JS: I think consistent with that, more inclusivity is important. Our words did not speak to young filmmakers. If you do not know what IFP stands for how do you know you qualify?
From our labs to our educational programs we needed to re-brand. This conversation had been going on for years. I brought on a really great branding team who dug into our roots, from the Maverick spirit of New York City to the heart of celebrating film. As an independent creator myself I think it’s exciting that we are expanding into the podcast realm. You do not have to raise millions of dollars, you can tell your story on all these different platforms like Stitcher or Spotify, and then eventually tell your story as a film, if that’s your goal. This evolution will help cultivate young voices in the world of film.
We also have Gotham Edu which is creating a career development track for New York City students along with students at HBCUs, and some Ivy League schools, so they can prospect out what it means to be a storyteller in the film industry. We want to help them plan their career, whether that be as a filmmaker, a programmer, or any other film positions. We had an 8 week program for students but this year we will have a full semester program. It’s foundational in our mission to encourage folks through the exploration and next steps in their career.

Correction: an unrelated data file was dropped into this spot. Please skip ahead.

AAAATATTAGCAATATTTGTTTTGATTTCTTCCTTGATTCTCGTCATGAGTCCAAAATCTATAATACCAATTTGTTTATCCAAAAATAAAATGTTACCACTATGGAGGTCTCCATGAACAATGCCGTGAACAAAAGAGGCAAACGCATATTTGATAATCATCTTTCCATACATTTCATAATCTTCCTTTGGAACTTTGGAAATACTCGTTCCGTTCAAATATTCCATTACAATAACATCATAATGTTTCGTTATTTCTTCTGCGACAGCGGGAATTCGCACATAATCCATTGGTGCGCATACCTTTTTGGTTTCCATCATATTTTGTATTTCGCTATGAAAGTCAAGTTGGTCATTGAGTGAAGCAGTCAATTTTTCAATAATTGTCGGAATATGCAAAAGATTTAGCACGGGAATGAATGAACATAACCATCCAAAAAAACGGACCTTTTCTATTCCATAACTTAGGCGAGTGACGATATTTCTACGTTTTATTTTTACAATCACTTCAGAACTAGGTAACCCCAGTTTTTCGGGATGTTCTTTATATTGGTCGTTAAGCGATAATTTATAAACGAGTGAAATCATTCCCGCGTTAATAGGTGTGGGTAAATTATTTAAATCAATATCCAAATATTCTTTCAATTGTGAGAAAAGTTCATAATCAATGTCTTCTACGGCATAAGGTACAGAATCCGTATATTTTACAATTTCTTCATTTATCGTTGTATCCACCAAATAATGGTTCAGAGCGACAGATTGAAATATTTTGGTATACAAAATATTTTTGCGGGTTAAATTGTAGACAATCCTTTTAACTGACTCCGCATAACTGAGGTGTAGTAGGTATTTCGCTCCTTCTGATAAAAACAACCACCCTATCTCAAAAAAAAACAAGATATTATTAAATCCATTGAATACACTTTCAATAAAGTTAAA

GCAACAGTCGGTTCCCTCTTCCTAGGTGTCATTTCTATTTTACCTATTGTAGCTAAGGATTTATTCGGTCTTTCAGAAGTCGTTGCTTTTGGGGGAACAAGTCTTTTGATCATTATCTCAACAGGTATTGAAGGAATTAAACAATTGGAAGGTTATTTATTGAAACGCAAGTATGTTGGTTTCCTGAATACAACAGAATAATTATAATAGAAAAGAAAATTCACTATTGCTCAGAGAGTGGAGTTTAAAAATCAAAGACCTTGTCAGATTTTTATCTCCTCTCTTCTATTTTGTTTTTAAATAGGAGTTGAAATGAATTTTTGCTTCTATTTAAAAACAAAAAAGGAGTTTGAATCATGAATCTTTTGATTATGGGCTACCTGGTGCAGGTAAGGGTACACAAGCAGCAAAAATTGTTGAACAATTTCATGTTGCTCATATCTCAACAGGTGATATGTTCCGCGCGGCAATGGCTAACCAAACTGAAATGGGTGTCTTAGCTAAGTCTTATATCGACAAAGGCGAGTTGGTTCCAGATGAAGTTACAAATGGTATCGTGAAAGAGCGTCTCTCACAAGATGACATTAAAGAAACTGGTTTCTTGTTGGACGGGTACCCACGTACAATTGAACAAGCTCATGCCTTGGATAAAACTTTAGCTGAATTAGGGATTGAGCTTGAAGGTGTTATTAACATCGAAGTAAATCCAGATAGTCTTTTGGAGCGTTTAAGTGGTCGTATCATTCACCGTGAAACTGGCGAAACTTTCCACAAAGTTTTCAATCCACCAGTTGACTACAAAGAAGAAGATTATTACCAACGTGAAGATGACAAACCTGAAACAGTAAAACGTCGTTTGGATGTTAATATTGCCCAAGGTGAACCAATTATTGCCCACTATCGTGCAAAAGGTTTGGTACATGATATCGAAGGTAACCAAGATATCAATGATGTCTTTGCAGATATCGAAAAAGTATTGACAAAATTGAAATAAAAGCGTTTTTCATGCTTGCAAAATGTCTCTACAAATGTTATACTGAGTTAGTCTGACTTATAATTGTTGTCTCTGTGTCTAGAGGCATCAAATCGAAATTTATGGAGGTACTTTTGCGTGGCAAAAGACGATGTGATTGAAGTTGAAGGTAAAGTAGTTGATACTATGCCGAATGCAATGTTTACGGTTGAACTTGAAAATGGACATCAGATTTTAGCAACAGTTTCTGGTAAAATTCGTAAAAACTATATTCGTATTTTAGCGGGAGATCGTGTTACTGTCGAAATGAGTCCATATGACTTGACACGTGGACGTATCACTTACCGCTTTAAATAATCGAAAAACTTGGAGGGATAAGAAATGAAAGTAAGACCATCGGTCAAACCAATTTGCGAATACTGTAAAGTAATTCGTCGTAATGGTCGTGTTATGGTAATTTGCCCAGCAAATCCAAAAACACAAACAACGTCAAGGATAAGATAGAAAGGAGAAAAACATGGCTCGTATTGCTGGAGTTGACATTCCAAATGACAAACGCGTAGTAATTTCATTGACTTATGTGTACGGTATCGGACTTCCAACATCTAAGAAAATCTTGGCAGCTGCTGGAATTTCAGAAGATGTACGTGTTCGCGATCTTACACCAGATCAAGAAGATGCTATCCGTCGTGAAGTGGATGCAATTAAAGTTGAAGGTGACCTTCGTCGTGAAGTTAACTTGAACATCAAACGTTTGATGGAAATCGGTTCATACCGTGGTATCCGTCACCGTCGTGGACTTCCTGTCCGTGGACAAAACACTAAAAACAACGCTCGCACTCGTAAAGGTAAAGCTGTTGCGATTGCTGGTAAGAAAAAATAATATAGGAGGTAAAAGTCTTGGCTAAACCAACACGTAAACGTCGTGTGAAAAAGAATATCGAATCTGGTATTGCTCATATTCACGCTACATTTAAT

AD: How are you navigating this remote world and creating these labs/conferences? What will the Gotham Awards look like this year?
JS: We will be in the Cipriani, and we will have a few presenters. Nominees will be virtual with a table interface. We will be broadcasting out to Facebook Watch. According to Facebook, no one has harnessed that social tool in this capacity or volume for an award show. It’s a bummer we will not all be there together, but I do think when we come back live there will be a sense that we honor the tradition of the show and have expanded the awareness of the films we are supporting. Getting to new folks is exciting. We will come back live next year but we will take everything we learned and will continue to work with Facebook to promote and give access to folks in years to come.